The break-up of this digital media time across content categories is equally interesting. According to the infographic, there are some categories, like social networking surprisingly, where the share of desktop continues to be substantial. Mobile devices score in categories like business/finance and entertainment/news.

10. Mobile market share worldwide is 52.1% compared to desktop market share of 44.2%.

(Source: Statcounter)

Statcounter provides the up-to-date worldwide and regional market shares for desktop, mobile, and tablets. While there is a slight uptick in desktop’s favor towards the end of 2018, the overall trend has been decidedly in favor of mobile traffic, with a rise in the percentage of mobile users vs. desktop.

11. Users spent 59% of their time on mobile and 41% on desktop, but just 15% of their dollars on mobile and 85% on desktop in 2015.

(Source: BusinessInsider)

Interestingly, the time spent on a device is not a reliable indicator of the revenue generated on that device. Despite spending well over half of their digital media time on mobile devices in the 2nd quarter of 2015, users continued to trust desktop devices for the bulk of their digital media spend.

Mobile vs. Desktop Search Statistics

Not only do users view more content through their smartphones. They are increasingly using mobile devices to search for information.

12. What percentage of searches are mobile device based? 58%, according to Google.

(Source: Hitwise)

Official Google statements have already confirmed in the past that more than half of all search queries globally originate from mobile devices. A recent report from Hitwise provides more information, including industry-wide analysis of search volumes, to show that nearly 58% of searches now come from mobile devices.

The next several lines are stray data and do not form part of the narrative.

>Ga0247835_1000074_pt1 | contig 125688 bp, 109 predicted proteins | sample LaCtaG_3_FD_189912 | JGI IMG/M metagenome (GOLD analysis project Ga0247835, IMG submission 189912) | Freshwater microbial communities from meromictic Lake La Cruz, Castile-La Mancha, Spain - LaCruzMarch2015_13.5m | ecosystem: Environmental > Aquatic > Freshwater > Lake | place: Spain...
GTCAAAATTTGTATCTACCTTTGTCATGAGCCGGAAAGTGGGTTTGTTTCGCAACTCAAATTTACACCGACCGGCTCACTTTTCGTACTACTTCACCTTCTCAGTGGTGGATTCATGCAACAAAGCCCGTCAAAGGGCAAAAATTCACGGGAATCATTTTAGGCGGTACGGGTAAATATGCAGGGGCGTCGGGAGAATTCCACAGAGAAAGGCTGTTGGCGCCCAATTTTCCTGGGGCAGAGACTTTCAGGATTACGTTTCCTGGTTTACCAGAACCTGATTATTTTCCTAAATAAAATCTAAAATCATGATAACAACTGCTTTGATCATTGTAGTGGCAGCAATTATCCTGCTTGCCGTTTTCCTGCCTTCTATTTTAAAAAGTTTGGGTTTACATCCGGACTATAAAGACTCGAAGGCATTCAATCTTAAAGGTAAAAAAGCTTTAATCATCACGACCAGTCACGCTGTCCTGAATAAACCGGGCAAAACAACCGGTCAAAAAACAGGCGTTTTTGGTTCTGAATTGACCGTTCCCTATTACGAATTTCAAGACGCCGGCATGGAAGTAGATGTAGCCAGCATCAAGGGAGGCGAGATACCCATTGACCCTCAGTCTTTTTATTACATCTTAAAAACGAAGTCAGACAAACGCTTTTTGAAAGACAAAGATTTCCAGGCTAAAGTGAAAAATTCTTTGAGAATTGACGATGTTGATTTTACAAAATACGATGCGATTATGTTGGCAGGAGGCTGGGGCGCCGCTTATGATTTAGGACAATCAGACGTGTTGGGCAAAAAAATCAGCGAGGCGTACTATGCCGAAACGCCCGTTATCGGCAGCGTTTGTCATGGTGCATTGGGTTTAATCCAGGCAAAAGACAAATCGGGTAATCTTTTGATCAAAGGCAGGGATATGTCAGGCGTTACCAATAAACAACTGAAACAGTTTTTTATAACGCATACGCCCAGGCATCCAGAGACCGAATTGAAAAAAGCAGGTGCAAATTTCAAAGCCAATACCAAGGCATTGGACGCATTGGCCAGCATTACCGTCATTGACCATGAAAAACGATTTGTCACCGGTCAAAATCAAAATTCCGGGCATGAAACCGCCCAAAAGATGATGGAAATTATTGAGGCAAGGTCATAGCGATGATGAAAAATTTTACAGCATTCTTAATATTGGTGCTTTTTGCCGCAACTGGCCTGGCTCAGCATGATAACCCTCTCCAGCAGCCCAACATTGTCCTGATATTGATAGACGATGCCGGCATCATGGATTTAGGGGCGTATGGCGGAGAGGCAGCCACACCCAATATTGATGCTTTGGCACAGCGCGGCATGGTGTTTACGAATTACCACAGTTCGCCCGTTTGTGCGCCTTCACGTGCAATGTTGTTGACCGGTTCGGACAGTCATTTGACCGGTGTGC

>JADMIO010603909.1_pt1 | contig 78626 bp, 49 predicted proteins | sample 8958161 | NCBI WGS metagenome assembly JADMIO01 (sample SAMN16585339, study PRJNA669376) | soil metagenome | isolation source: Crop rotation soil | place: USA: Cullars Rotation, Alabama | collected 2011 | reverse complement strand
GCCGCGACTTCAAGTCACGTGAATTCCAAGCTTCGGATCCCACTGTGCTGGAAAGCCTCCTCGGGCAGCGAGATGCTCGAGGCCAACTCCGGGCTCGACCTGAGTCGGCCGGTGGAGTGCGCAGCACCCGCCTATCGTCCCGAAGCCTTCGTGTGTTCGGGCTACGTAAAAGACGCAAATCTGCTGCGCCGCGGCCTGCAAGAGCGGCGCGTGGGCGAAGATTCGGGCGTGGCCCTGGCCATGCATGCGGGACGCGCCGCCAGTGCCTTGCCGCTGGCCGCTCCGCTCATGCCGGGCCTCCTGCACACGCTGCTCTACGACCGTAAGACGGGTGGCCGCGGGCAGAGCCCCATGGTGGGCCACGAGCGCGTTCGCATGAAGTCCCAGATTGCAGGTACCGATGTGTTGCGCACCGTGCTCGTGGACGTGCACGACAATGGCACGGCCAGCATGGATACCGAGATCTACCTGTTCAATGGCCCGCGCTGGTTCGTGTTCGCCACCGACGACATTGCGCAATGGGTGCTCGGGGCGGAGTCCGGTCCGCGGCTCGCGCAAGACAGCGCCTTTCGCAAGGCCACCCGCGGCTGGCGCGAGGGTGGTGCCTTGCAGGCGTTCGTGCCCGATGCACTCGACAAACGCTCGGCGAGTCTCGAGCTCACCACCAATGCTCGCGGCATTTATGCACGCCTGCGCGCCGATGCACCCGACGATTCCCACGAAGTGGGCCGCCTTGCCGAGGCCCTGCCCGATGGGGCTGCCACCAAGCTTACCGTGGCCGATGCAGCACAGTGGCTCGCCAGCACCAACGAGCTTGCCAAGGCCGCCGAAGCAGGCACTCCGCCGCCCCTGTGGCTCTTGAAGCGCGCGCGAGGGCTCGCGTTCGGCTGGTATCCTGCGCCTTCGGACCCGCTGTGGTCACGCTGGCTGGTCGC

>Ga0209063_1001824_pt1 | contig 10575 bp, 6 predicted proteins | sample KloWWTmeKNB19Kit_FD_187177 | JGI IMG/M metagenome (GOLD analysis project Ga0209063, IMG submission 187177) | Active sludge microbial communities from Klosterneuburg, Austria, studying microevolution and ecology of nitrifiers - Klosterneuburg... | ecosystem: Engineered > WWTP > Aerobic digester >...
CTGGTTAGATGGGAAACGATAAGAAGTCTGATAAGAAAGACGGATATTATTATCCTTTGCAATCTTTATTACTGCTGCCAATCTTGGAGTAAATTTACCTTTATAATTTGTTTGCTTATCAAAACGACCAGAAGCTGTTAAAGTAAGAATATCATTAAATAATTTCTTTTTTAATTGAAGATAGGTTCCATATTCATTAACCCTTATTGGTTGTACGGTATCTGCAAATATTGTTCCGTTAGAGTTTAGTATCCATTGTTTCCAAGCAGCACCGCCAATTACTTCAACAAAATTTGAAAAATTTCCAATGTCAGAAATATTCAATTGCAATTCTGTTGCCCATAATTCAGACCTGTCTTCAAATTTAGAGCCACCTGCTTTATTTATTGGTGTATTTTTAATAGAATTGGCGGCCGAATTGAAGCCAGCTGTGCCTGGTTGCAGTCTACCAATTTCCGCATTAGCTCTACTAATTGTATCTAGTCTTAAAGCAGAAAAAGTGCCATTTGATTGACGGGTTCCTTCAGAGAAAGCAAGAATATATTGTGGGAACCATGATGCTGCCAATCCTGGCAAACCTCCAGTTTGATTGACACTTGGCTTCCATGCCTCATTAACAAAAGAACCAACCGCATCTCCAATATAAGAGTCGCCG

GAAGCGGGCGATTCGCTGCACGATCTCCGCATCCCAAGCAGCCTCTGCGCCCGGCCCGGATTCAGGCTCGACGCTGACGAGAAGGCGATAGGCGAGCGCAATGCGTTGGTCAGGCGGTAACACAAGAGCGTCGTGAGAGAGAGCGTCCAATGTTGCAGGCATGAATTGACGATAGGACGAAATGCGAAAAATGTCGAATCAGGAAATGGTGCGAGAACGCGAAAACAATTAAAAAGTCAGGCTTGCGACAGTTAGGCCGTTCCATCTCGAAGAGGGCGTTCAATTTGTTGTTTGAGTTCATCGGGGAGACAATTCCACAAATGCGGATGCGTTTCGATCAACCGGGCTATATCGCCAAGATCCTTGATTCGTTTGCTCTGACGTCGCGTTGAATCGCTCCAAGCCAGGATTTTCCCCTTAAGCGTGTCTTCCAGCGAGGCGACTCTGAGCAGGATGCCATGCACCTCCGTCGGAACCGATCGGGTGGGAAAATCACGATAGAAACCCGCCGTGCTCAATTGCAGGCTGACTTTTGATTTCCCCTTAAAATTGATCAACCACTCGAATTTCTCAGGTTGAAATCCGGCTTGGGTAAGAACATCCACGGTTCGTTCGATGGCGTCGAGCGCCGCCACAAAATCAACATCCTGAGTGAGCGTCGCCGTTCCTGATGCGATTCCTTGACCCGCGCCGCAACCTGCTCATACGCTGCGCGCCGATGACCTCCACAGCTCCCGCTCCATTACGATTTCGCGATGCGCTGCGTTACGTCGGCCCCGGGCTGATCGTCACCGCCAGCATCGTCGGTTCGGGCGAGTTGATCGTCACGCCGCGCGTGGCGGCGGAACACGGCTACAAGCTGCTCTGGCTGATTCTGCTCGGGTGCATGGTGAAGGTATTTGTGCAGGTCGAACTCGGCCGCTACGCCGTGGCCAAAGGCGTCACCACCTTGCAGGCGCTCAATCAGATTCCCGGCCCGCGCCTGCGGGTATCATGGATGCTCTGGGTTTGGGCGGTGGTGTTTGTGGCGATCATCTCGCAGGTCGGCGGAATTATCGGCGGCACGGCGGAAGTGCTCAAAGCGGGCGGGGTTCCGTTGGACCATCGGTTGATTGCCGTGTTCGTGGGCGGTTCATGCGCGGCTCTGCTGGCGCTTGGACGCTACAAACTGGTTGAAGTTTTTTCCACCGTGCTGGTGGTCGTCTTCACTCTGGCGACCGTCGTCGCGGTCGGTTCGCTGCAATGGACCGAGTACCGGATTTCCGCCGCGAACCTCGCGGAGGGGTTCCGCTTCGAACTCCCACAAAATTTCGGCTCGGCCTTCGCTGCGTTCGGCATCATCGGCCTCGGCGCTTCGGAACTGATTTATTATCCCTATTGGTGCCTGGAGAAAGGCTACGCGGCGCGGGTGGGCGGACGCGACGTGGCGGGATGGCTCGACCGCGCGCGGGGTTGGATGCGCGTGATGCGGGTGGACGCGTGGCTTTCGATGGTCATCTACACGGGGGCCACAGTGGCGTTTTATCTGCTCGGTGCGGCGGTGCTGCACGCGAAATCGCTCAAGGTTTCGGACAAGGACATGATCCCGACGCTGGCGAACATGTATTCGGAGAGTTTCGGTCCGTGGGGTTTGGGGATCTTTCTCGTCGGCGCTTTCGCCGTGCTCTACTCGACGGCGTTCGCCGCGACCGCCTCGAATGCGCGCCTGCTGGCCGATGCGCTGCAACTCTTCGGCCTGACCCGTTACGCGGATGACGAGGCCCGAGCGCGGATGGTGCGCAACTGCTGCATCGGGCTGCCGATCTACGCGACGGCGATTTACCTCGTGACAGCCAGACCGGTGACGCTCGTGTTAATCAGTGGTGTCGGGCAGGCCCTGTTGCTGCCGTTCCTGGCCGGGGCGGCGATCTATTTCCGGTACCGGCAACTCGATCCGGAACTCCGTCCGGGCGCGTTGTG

13. 40% of people search only on a smartphone.

(Source: Google)

According to a report by Google, search has become increasingly more mobile. By late 2016, nearly 4 people in 10 who used Google search were doing it only on smartphones.

14. Smartphones contributed to 55% of Google search ad clicks in Q4 2017.

(Source: Smart Insights)

Desktop contributed to 37% while the remaining came from tablets. Interestingly, the shares can vary substantially across different search engines. For instance, desktop clicks accounted for 77% of Bing ads in the same period, while mobile accounted for only 14%.

15. Mobile local search query volume in the US is estimated to reach 141.9B searches by 2019.

(Source: Statista)